Chief Dan George (July 24, 1899 – September 23, 1981)
Photo: Tourism Victoria
Chief Dan George was a chief of Tsleil-Waututh Nation and also an actor, musician, poet, Indigenous rights advocate, activist, environmentalist, and author. Two of his most well-known books, My Heart Soars (1974) and My Spirit Soars (1983), books of prose, poetry, stories, and songs, later combined into the book The Best of Chief Dan George which became a best seller and continues to inspire Canadians today.
He is also known for playing opposite Dustin Hoffman as the character Old Lodge Skins in Little Big Man for which he was nominated for an Academy Award for Best Supporting Actor and also as the character Lone Watie opposite Clint Eastwood in The Outlaw Josey Wales.
Photo: Cosmos Image
Alanis Obomsawin is an Abenaki American Canadian documentary filmmaker, singer, artist, storyteller, and activist primarily known for her work that focuses on the struggles of Indigenous peoples and giving them a voice. Among them is her film on the 1990 conflict between the Mohawk and government at Oka titled Kanehsatake: 270 Years of Resistance. It was acclaimed nationally and internationally.
Obomsawin is an officer of the Order of Canada, a Grand Officer of the Ordre national du Québec, she has received the Canadian Screen Awards' Humanitarian Award, multiple Governor General's Awards, and lifetime achievement awards.
Photo: Stephen Lowe/Right Livelihood
Sheila Watt-Cloutier was born in Kuujjuaq, Nunavik, Northern Quebec. Not only is she a Nobel Peace Prize nominee (2007), Sheila has worked to represent Inuit at regional, national, and international levels in social, environmental, human rights, and global health issues. She has received numerous awards and honours for her work and has been featured on several documentaries. Sheila has also the recipient of the Order of Canada (2006).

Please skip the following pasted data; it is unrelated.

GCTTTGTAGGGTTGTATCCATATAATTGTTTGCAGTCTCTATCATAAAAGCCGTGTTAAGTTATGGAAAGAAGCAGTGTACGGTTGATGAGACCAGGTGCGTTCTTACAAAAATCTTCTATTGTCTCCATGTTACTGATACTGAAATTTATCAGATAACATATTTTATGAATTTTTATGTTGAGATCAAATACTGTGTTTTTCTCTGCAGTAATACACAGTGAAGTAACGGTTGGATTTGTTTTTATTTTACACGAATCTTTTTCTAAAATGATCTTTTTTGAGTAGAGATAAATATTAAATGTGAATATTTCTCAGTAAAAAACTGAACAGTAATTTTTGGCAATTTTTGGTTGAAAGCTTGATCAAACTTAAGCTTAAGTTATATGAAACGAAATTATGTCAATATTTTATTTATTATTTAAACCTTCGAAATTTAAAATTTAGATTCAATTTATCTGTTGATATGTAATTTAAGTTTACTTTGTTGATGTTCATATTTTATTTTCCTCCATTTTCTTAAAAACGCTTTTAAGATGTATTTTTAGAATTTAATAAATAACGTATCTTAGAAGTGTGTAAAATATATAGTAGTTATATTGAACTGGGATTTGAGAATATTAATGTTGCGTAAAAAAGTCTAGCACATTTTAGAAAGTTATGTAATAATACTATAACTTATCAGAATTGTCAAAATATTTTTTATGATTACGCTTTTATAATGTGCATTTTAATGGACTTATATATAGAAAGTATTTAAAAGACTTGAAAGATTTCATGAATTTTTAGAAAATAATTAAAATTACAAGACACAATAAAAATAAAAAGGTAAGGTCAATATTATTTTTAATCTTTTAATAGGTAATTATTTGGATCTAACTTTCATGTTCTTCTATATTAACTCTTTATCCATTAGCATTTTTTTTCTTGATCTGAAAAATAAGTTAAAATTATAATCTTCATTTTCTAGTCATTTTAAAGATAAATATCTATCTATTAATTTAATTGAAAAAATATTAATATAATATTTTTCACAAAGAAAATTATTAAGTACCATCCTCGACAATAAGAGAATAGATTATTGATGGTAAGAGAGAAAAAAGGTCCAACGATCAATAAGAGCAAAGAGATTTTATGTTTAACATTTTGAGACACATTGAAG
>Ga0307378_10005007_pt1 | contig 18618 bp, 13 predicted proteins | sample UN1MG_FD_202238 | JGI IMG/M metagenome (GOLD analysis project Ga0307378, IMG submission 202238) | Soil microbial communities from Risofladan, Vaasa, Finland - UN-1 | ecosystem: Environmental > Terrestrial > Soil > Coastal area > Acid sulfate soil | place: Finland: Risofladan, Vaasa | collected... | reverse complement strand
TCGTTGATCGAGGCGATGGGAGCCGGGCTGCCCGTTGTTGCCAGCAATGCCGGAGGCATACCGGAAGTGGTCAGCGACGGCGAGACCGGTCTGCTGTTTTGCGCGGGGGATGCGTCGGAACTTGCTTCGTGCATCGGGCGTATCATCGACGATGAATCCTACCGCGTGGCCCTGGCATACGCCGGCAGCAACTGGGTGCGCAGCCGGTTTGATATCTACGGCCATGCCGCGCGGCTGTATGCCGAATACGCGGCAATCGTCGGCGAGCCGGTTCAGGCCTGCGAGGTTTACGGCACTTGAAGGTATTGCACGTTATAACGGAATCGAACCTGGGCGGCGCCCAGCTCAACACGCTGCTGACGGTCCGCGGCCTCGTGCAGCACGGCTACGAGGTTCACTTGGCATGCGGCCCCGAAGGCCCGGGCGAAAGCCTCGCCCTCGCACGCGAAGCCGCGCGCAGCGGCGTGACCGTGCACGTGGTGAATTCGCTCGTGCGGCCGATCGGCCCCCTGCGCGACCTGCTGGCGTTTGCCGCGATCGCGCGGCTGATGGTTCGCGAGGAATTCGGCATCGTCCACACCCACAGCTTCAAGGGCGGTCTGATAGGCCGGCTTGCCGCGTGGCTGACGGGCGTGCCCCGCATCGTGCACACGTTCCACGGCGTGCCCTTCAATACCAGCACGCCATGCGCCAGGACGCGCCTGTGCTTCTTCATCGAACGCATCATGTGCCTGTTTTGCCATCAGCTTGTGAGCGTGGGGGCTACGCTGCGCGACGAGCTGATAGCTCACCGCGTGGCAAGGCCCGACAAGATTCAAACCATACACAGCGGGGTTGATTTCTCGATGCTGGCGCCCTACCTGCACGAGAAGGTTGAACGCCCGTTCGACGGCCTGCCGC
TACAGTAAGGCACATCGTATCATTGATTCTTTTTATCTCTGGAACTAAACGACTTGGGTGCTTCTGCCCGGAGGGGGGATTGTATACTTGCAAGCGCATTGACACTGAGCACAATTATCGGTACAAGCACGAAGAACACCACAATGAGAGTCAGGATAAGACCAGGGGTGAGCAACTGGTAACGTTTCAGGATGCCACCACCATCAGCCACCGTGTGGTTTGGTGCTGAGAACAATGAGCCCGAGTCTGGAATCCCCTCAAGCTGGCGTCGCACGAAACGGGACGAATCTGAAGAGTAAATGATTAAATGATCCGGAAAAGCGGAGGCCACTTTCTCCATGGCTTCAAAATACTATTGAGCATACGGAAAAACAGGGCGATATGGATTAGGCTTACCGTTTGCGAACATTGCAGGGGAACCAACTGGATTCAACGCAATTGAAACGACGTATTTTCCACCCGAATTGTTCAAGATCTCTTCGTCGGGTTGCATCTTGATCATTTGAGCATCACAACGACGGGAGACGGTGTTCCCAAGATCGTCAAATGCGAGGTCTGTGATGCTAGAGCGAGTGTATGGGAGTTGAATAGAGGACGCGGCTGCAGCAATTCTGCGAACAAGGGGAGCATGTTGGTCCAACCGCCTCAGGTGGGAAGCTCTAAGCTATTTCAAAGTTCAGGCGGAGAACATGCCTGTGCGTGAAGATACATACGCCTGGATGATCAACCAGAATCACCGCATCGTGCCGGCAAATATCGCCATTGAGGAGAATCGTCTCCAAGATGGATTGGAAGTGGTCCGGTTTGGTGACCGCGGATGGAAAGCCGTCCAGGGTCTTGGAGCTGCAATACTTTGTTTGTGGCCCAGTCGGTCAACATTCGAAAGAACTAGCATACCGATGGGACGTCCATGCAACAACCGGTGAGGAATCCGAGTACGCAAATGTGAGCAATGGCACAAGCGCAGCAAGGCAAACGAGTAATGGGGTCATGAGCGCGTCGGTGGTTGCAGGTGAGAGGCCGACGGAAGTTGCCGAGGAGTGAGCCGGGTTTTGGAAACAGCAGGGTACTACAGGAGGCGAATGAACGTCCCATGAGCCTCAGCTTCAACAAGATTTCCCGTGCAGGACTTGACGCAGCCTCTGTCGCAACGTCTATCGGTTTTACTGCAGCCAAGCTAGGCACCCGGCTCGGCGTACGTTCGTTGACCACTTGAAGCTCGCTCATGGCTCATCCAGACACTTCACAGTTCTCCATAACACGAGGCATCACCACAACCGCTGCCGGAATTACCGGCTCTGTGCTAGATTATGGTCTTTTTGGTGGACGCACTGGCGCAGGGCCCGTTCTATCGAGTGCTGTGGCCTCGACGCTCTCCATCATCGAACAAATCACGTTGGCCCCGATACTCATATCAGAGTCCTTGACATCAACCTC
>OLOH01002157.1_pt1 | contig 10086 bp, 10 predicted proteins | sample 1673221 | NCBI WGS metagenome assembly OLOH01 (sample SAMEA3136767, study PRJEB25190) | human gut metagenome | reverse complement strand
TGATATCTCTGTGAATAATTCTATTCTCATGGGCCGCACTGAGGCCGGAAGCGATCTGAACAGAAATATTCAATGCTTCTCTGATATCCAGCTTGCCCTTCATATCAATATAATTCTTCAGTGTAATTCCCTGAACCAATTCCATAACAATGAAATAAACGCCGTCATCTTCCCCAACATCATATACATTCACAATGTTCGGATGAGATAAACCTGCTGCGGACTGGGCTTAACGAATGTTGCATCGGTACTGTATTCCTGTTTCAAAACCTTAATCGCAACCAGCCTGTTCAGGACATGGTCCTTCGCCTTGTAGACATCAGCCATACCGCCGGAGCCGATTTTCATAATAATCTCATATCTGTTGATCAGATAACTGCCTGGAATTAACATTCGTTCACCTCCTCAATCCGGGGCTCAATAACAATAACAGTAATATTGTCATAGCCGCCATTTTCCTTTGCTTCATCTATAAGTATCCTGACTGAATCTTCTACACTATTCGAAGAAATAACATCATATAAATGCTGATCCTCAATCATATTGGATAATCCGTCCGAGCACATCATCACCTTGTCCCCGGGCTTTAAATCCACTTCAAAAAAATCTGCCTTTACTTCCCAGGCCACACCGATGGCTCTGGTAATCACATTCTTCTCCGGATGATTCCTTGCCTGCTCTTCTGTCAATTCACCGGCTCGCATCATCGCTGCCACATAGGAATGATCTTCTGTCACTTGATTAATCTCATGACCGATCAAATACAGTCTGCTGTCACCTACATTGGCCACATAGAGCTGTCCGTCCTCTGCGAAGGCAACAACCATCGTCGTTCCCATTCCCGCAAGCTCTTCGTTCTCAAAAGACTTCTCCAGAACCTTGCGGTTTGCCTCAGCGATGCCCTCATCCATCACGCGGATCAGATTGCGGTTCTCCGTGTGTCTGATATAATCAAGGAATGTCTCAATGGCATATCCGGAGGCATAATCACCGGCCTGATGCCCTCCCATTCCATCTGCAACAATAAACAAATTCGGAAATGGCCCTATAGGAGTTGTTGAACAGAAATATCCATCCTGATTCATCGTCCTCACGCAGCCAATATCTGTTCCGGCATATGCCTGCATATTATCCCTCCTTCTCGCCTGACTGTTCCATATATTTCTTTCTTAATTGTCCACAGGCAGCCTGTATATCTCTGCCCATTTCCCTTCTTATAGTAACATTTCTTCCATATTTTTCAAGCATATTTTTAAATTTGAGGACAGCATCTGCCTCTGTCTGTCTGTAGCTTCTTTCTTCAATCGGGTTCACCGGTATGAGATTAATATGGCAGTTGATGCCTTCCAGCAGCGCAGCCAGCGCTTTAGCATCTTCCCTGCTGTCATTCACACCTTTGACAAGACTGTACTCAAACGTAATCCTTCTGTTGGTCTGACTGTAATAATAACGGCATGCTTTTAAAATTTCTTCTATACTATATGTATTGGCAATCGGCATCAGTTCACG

From 2002 until 2006, she served as the international chair of the Inuit Circumpolar Council, representing over 150,000 Inuit from Russia, Greenland, Alaska and Canada. Her 2016 TEDx Talk, “Human Trauma and Climate Trauma as One,” brought attention to the connection between Indigenous rights and climate change. Check out Sheila’s TEDx Talk here.
Bill Reid (January 12, 1920 – March 13, 1998)
Last but certainly not least on our quick list is well-known Haida artist Bill Reid, OBC, RCA, whose works include jewelry, sculpture, screen printing, and paintings and whose prolific, 50-year career produced over 1,000 original works. He was a matrilineal descendant of K'aadaas Gaa K'iigawaay, who belong to K_ayx_al, the Raven matrilineages of the Haida Nation. This matrilineage traces its origins to T'aanuu Llnagaay. His names are Iihljiwaas (Princely One), Kihlguulins (One Who Speaks Well), and Yaahl SG_waansing (Solitary Raven). (Reference: Wikipedia)
Bill Reid with The Raven and the First Men at UBC Museum of Anthropology Photo: Coastal Peoples Fine Arts Gallery
Bill worked to salvage artifacts in abandoned village sites throughout British Columbia and also assisted in the reconstruction of the Haida Village at the University of British Columbia. His most famous works include The Spirit of the Haida Gwaii (in black at the Canadian Embassy in Washington, DC, and in green, the Jade Canoe at the Vancouver International Airport), the Chief of the Undersea World at the Vancouver Aquarium, and The Raven and the First Men at the UBC Museum of Anthropology.
1. Chief of the Undersea World, The Vancouver Aquarium 2. The Spirit of Haida Gwaii at the Canadian Embassy, Washington, DC 3. The Raven and the First Men at UBC Museum of Anthropology Photos: Wikipedia
There are numerous other Indigenous people of influence, of course, too many to name in this article. We give thanks to all our inspirational Indigenous individuals, past and present, and will continue to do our part as Canadians to learn and grow from our rich history.